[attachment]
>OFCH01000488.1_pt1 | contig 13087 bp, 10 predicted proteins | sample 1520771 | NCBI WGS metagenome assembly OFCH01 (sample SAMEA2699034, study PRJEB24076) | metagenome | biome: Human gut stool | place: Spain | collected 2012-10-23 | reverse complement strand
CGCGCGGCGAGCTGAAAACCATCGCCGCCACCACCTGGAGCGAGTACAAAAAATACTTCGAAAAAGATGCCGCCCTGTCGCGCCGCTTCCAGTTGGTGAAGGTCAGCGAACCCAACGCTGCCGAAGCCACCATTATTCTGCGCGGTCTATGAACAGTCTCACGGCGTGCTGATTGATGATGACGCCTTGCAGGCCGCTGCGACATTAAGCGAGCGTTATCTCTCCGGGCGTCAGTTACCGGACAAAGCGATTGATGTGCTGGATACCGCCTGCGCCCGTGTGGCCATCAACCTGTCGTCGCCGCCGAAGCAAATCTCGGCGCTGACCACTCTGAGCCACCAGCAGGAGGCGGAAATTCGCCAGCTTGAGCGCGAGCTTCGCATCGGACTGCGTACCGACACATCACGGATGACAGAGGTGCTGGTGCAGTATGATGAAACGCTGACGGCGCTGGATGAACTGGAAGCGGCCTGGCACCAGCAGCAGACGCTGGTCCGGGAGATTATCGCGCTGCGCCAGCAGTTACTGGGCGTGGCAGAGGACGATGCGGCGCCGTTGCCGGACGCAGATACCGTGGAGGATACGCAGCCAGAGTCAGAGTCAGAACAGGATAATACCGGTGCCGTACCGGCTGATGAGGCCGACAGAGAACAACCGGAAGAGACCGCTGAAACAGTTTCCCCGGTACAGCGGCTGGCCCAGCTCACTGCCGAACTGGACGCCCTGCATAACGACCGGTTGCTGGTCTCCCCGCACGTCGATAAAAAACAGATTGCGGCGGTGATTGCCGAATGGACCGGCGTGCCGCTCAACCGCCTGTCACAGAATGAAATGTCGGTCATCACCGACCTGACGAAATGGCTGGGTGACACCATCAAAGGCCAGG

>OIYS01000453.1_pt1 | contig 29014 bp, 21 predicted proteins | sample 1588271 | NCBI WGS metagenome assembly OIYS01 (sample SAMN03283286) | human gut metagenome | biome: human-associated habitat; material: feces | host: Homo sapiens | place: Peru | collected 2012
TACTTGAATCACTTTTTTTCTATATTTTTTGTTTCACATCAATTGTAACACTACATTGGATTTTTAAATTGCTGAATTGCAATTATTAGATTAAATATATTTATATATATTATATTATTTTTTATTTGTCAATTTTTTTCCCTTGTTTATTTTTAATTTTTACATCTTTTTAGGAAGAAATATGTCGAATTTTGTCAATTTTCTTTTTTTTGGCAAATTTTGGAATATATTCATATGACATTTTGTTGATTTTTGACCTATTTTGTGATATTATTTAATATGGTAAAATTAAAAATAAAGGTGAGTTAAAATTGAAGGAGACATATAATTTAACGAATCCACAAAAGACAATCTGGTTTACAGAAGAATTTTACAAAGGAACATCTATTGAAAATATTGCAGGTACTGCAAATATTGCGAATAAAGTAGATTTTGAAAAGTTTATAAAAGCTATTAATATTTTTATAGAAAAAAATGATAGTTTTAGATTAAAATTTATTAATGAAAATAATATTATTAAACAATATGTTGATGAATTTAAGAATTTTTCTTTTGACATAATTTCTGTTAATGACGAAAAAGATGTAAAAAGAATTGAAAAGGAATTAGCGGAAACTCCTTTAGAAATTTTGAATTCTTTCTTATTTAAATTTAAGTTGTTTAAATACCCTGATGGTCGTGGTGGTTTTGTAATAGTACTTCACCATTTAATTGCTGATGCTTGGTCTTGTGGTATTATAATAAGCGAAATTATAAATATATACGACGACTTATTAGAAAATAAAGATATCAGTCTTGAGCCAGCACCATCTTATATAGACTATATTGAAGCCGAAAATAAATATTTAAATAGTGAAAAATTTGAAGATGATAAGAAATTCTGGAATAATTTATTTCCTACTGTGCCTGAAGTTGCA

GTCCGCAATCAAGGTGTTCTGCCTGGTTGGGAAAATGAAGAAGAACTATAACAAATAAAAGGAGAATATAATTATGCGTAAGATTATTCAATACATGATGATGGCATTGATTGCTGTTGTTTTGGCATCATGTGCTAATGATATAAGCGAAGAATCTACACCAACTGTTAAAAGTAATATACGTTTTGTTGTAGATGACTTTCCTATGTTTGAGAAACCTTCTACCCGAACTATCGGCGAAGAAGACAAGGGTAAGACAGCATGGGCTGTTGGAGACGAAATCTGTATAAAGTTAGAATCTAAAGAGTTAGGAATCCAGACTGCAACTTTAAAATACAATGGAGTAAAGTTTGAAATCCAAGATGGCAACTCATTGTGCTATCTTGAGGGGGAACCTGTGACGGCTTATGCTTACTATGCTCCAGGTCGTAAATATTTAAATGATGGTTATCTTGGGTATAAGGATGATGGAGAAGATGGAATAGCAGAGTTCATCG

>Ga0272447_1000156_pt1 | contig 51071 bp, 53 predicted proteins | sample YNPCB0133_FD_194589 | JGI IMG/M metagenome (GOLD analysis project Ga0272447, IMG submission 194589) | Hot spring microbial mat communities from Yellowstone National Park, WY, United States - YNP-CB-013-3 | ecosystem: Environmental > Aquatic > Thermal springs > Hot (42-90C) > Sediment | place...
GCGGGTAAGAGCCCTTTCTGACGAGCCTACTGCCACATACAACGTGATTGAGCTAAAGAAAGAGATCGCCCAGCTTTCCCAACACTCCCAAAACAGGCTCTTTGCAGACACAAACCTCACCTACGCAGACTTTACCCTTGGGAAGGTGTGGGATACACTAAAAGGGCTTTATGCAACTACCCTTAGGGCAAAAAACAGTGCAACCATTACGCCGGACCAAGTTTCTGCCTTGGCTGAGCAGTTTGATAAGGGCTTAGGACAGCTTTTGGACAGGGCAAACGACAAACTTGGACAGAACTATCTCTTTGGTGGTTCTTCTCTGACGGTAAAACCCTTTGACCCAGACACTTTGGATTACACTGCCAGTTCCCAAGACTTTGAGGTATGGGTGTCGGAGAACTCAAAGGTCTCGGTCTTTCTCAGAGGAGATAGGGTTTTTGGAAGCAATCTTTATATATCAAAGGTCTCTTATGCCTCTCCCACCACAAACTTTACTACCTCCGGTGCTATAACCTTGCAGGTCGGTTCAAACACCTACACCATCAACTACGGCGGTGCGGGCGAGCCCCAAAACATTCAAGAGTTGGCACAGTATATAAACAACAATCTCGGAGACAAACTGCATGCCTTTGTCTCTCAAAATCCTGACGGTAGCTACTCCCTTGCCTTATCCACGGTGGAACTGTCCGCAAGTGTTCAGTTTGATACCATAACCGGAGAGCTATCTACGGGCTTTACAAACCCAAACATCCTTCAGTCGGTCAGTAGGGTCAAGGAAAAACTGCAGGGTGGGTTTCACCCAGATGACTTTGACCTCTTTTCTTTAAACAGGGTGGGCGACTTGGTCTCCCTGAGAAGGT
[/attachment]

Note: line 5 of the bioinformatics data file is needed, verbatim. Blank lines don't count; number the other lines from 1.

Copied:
GTCCGCAATCAAGGTGTTCTGCCTGGTTGGGAAAATGAAGAAGAACTATAACAAATAAAAGGAGAATATAATTATGCGTAAGATTATTCAATACATGATGATGGCATTGATTGCTGTTGTTTTGGCATCATGTGCTAATGATATAAGCGAAGAATCTACACCAACTGTTAAAAGTAATATACGTTTTGTTGTAGATGACTTTCCTATGTTTGAGAAACCTTCTACCCGAACTATCGGCGAAGAAGACAAGGGTAAGACAGCATGGGCTGTTGGAGACGAAATCTGTATAAAGTTAGAATCTAAAGAGTTAGGAATCCAGACTGCAACTTTAAAATACAATGGAGTAAAGTTTGAAATCCAAGATGGCAACTCATTGTGCTATCTTGAGGGGGAACCTGTGACGGCTTATGCTTACTATGCTCCAGGTCGTAAATATTTAAATGATGGTTATCTTGGGTATAAGGATGATGGAGAAGATGGAATAGCAGAGTTCATCG